As an insight into the lives of past estate workers the Petworth Cottage Museum has been established in High Street, Petworth, furnished as it would have been in about 1910.
Since being opened to the public, the house has attracted a significant number of visitors each year to see the art collections, explore the parkland and pleasure grounds. As such, the National Trust opened and run a number of facilities for visitors at the site.
The trust run two car parks for visitors, a main car park ideally placed for the house and pleasure gardens and a more northern car park for the wider deer park. With the exception of a visitor reception near to the main car park and a food and beverage kiosk in the old fire station, the visitor amenities are all located within the old service block for the house. This service wing contains the site shop, a second-hand bookshop,a cafe in the old Audit Room (which opened originally as a sculpture gallery before being used as a hall for large gatherings of the estate staff and servants), toilets and a seasonal art gallery. The service wing also contains a few of the historic kitchen rooms preserved for the public to view.
In addition to publishing a general visitor guidebook, the trust also publishes an in-depth guide to the different art pieces within the house and detailing in more detail the family history associated with the collection. They also have a virtual guide for visitors in addition to the volunteer room stewards present around the house.They also announced in 2021 the opening of a second shop within the house selling books related to the art works in the house and art supplies.
Petworth House has been used extensively as a location for film and TV productions. Included in the credits are Barry Lyndon (1975), Silver Bears (1977), Elizabeth: The Golden Age (2007), Maleficent (2014), Mr Turner (2014), Rebecca (2020),Bridgerton (2022). A major production filmed at Petworth in March 2022.
Charles Seymour, 6th Duke of Somerset, known by the epithet "The Proud Duke", was an English peer. He rebuilt Petworth House in Sussex, the ancient Percy seat inherited from his wife, in the palatial form which survives today. According to the Encyclopædia Britannica Eleventh Edition, he was a remarkably handsome man, and inordinately fond of taking a conspicuous part in court ceremonial; his vanity, which earned him the sobriquet of "the proud duke", was a byword among his contemporaries and was the subject of numerous anecdotes; Macaulay described him as "a man in whom the pride of birth and rank amounted almost to a disease".
Charles Wyndham, 2nd Earl of Egremont, PC, of Orchard Wyndham in Somerset, Petworth House in Sussex, and of Egremont House in Mayfair, London, was a British statesman who served as Secretary of State for the Southern Department from 1761–63.
Baron Leconfield, of Leconfield in the East Riding of the County of York, is a title in the Peerage of the United Kingdom. It was created in 1859 for Col. George Wyndham (1787–1869). He was the eldest illegitimate son and adopted heir of George Wyndham, 3rd Earl of Egremont (1751–1837), from whom he inherited Petworth House in Sussex, Egremont Castle and Cockermouth Castle in Cumbria and Leconfield Castle in Yorkshire, all formerly lands of Josceline Percy, 11th Earl of Northumberland (1644–1670), inherited by Charles Seymour, 6th Duke of Somerset (1662–1748) on his marriage to the Percy heiress Elizabeth Percy (1667–1722) and inherited as one of the co-heirs of his son Algernon Seymour, 7th Duke of Somerset, 1st Earl of Egremont (1684–1750) by the latter's nephew Sir Charles Wyndham, 4th Baronet (1710–1763) of Orchard Wyndham in Somerset, who inherited by special remainder the Earldom of Egremont. The 1st Baron's eldest son, the second Baron, represented West Sussex in the House of Commons as a Conservative. He was succeeded by his eldest son, the third Baron, who served as Lord Lieutenant of Sussex from 1917 to 1949. The latter's nephew, the sixth Baron, served as Private Secretary to Prime Minister Harold Macmillan from 1957 to 1963. In 1963, four years before he succeeded his father in the barony of Leconfield, the Egremont title held by his ancestors was revived when he was raised to the peerage as Baron Egremont, of Petworth in the County of Sussex. As of 2017 the titles are held by his son, the seventh Baron. Known as Max Egremont, he is a biographer and novelist.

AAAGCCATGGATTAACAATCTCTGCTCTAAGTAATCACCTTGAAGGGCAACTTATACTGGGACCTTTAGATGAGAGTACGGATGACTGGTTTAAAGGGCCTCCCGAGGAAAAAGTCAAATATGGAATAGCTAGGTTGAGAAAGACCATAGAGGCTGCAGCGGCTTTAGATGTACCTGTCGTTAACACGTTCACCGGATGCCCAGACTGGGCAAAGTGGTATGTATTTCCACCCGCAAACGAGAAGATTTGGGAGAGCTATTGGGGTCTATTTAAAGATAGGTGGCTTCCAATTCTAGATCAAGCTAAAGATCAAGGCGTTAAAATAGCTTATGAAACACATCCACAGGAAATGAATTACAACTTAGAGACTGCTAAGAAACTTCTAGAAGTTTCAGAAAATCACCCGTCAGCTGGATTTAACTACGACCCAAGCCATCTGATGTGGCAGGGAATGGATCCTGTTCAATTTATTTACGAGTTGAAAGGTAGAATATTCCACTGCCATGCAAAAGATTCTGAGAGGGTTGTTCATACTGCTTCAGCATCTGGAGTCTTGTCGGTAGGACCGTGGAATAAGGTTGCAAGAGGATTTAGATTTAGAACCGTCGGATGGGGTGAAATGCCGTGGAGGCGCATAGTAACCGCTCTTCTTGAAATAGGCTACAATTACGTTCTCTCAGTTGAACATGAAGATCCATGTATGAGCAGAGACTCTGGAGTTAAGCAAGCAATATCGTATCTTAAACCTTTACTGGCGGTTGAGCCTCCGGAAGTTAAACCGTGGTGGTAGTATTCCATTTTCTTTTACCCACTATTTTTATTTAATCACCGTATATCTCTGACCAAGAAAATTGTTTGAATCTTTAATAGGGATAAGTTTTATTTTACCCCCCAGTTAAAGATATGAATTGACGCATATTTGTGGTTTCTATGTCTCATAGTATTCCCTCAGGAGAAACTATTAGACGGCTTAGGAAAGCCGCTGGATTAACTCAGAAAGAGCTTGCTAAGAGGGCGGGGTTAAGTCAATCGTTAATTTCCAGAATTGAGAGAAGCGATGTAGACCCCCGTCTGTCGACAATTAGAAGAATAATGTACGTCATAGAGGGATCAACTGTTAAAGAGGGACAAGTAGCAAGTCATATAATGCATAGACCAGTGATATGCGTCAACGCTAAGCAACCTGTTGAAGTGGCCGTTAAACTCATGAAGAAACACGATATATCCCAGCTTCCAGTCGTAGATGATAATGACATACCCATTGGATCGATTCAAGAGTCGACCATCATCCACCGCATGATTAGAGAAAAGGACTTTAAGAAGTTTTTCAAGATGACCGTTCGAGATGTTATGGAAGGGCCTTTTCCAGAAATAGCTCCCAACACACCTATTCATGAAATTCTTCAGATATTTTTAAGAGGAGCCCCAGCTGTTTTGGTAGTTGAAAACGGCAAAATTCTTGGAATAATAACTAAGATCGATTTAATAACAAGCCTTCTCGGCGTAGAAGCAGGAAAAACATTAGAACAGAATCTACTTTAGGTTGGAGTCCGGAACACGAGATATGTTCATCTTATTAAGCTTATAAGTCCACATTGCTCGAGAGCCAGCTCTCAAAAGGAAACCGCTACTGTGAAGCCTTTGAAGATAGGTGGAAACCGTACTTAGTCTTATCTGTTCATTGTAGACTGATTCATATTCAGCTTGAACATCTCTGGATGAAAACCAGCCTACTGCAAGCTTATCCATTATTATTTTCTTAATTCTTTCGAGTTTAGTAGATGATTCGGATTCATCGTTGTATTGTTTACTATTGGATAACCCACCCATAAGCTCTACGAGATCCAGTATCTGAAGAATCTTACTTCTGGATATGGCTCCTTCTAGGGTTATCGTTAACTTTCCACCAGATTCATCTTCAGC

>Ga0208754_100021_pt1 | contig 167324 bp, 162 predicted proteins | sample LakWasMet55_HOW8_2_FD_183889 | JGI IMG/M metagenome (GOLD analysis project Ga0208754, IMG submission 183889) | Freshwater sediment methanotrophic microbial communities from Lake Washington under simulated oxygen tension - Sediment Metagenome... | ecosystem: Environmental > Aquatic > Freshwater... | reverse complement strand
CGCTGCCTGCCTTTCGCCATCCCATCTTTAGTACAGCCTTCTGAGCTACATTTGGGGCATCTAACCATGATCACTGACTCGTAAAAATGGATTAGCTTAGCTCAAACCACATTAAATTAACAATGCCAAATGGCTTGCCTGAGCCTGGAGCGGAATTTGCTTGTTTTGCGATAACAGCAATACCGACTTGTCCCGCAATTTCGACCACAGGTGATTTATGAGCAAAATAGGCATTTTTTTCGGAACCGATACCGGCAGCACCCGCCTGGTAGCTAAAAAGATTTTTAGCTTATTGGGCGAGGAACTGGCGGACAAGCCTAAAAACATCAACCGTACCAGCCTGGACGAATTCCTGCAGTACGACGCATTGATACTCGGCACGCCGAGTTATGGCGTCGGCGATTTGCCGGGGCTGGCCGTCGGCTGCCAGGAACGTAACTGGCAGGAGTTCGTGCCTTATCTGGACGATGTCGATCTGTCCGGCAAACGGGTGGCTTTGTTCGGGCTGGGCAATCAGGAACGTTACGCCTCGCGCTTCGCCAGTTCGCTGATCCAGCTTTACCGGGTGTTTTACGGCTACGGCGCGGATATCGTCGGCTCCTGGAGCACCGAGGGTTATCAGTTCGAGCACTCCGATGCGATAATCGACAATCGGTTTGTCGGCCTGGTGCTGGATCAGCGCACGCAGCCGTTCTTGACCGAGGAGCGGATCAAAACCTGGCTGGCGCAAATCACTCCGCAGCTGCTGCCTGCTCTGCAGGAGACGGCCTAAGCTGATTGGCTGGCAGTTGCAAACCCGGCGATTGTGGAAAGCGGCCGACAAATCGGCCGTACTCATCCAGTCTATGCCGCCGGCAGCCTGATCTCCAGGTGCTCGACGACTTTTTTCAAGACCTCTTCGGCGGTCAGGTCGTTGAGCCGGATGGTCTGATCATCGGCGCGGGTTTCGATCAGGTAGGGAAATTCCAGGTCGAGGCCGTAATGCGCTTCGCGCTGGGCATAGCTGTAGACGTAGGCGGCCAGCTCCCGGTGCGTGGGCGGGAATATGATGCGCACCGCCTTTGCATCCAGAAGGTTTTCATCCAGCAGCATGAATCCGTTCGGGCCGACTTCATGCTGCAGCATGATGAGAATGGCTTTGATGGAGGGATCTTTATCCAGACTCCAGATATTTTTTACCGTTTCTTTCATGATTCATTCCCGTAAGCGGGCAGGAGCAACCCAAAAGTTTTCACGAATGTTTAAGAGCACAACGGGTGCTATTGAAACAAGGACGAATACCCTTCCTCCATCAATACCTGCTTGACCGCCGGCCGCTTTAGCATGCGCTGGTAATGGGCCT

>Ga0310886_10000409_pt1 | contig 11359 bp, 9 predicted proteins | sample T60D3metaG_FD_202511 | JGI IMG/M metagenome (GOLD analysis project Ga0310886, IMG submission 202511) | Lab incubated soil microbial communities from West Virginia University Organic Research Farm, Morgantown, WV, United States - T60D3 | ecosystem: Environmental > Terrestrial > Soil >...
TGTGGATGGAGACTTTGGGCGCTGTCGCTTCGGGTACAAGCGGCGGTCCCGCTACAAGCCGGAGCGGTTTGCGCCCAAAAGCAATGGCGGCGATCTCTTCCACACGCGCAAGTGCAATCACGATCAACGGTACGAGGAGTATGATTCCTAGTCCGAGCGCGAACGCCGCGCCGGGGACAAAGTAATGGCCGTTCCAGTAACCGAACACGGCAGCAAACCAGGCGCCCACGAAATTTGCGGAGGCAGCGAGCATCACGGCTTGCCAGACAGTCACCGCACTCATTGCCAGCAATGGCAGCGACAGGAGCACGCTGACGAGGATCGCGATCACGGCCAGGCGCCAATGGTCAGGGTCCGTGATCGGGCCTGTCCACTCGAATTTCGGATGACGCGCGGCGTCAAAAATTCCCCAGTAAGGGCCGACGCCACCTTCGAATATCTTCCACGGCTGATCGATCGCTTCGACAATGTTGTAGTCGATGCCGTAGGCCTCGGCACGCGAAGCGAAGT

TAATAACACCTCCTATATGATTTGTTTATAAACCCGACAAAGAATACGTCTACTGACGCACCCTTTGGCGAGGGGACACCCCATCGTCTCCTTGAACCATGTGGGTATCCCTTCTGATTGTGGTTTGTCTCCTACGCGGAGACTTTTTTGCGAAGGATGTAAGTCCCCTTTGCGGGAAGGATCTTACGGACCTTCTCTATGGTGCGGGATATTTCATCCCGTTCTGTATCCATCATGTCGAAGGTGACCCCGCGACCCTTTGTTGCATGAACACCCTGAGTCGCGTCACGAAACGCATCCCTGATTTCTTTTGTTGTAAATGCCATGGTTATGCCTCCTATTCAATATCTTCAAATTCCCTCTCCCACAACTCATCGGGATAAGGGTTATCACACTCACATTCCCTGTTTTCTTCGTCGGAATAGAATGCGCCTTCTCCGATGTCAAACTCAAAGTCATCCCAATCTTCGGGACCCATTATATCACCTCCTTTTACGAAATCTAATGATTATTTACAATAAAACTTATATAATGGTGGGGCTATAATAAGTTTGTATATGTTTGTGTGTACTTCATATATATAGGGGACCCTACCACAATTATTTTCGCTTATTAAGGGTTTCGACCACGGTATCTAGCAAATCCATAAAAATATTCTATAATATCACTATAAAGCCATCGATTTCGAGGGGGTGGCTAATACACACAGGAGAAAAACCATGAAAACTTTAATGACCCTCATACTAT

John Max Henry Scawen Wyndham, 7th Baron Leconfield, 2nd Baron EgremontFRSL DL, generally known as Max Egremont, is a British biographer and novelist. Egremont is the eldest son of John Edward Reginald Wyndham, 6th Baron Leconfield and 1st Baron Egremont, and Pamela Wyndham-Quin, and succeeded his father in 1972. He is a direct descendant of Sir John Wyndham. He married Caroline Nelson, the garden designer, in 1978 and they have four children, three daughters and a son. He lives at the family seat of Petworth House in Sussex, which his family gave to the National Trust in 1947.